JEL: A23 E1 E3 E4 E5 G01 G1 G2
    Date: 2012–05
  6. By: Moayedi, Vafa; Aminfard, Matin
    Abstract: This study examines the relationship between Japan’s financial structure and the country’s fiscal/monetary policy. Vector Error Correction models are utilized to investigate the effect of policy shocks on financial structure development during a sample period of 48 years. Our findings reveal signs of an existing long-run relationship between policy variables and financial structure. Policymakers in Japan may have effectively influenced Japan’s financial structure development via fiscal and monetary actions. This result strengthens the assumption of a volatile financial structure due to policy interference. This study is the first of its kind and is intended to stimulate further research and debate.
    Keywords: Financial Structure; Fiscal Policy; Japan; Monetary Policy; VEC
    JEL: E62 E63
    Date: 2011–12–09
  7. By: Brière, Marie; Signori, Ombretta
    Abstract: The unconventional monetary policies implemented in the wake of the subprime crisis and the recent increase in inflation volatility have revived the debate on medium to long-term resurgence of inflation. This paper presents the optimal strategic asset allocation for investors seeking to hedge inflation risk. Using a vector-autoregressive model, we investigate the optimal choice for an investor with a fixed target real return at different horizons, with shortfall probability constraint. We show that the strategic allocation differs sharply across regimes. In a volatile macroeconomic environment, inflation-linked bonds, equities, commodities and real estate play an essential role. In a stable environment (“Great Moderation”), nominal bonds play the most significant role, with equities and commodities. An ambitious investor in terms of required real return should have a larger weighting in risky assets, especially commodities.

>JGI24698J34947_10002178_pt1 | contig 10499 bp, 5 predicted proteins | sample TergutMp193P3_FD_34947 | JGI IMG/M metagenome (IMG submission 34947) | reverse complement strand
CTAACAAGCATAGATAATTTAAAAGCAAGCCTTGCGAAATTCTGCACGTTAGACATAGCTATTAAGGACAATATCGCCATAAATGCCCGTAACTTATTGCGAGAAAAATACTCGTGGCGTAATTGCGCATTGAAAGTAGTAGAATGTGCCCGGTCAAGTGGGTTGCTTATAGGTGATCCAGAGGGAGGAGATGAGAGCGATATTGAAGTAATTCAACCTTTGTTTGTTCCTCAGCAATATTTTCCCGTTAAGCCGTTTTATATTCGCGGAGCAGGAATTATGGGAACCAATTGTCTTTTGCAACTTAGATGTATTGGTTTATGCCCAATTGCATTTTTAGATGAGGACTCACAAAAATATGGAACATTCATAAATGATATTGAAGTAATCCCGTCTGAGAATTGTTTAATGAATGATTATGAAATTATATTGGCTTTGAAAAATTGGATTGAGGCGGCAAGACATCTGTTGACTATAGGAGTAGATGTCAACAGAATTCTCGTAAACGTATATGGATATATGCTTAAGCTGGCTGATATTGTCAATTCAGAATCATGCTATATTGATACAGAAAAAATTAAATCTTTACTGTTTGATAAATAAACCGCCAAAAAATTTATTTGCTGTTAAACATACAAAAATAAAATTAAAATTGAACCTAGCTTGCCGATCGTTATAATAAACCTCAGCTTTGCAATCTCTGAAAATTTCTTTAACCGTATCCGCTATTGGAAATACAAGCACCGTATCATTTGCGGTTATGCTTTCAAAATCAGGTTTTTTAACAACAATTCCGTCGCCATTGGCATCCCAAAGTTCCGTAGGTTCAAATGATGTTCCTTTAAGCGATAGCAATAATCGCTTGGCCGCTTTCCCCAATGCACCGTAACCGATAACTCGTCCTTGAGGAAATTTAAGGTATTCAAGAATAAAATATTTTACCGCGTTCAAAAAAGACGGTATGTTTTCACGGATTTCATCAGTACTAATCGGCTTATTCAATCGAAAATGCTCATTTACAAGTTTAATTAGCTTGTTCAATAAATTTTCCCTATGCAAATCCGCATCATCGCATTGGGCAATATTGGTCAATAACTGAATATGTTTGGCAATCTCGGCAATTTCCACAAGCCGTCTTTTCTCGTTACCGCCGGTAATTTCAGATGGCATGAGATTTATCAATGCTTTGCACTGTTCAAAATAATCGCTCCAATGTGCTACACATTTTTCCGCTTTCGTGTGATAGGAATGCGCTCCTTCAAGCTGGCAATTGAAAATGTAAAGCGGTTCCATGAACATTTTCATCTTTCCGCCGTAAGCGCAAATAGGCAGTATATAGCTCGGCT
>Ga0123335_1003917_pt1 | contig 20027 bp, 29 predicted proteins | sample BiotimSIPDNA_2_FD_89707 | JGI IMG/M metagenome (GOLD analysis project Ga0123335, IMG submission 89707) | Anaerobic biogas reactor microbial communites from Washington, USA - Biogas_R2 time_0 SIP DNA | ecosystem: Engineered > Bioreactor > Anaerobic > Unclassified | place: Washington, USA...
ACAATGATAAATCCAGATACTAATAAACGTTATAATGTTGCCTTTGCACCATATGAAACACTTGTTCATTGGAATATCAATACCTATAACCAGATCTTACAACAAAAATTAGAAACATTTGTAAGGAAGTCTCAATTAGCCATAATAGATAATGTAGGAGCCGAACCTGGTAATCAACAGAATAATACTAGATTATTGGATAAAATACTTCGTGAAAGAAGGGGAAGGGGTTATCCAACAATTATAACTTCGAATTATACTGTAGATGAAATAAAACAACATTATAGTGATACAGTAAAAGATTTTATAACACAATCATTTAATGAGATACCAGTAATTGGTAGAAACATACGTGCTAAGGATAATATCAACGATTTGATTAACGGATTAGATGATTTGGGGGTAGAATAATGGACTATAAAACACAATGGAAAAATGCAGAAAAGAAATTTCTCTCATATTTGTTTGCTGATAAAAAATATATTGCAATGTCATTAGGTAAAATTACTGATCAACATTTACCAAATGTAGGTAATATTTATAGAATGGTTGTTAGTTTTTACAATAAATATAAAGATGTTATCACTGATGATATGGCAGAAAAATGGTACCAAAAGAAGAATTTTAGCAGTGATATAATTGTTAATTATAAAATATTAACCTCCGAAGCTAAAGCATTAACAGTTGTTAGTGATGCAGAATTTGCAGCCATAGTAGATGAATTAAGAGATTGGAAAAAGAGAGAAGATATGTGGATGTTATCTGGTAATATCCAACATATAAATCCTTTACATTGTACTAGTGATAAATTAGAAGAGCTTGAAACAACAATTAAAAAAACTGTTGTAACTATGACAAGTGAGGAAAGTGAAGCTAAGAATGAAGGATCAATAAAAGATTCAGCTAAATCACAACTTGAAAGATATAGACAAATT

Keywords: portfolio optimisation; Inflation hedge; shortfall risk; pension finance;
    JEL: G23 E31 G11 G12
    Date: 2011–10
  8. By: Gunther Schnabl (Institute for Economic Policy, University of Leipzig)
    Abstract: The paper identifies based on the monetary overinvestment theories by Wicksell (1898), Mises (1912) and Hayek (1929) monetary policy mistakes in large industrial countries issuing international currencies. It its argued that a neglect towards monetary policy reform in a world dominated by financial markets has led to the erosion of the allocation and signaling function of the interest rate, which has triggered an excessive rise of the government debt and structural distortions in the world economy. The backlash of high government debt levels on monetary policy making is argued to have led to a hysteresis of the liquidity trap. In this context, monetary reform is discussed with respect to the exit from low interest rate and high debt policies, an adaption of monetary policy rules to financial market dominated economic development, and the displacement of the prevalent world monetary system. Enhanced competition between dollar and euro as international currencies moderated by East Asia is proposed to constitute a more stable international monetary system.
    Keywords: Economic Instability, Credit Cycles, Monetary Policy, Hayek, Mises, Monetary Policy Rules, Monetary Policy Reform, Currency Competition
    JEL: E42 E58 F33 F44
    Date: 2012–05–28
  9. By: Julian A. Parra POlanía
    Abstract: To evaluate whether transparency is beneficial, it is usual to assume that the central bank may choose one of two options, opacity versus truthful communication. However, the monetary policymaker may have incentives to misrepresent private information so as to reduce economic volatility by manipulating inflation expectations. Using a standard model, this paper points out the fact that if misrepresentation is included as a possible action there is no rational expectations equilibrium with inflation announcements. Therefore, even if transparency is preferred over secrecy the central bank cannot credibly commit to truth-telling, in contrast to what is commonly assumed in the literature on transparency.
    Keywords: Central Bank Announcements, Monetary Policy, Transparency. Classification JEL:E52, E58, D82
    Date: 2012–05
  10. By: Ferrara, L.; Marcellino, M.; Mogliani, M.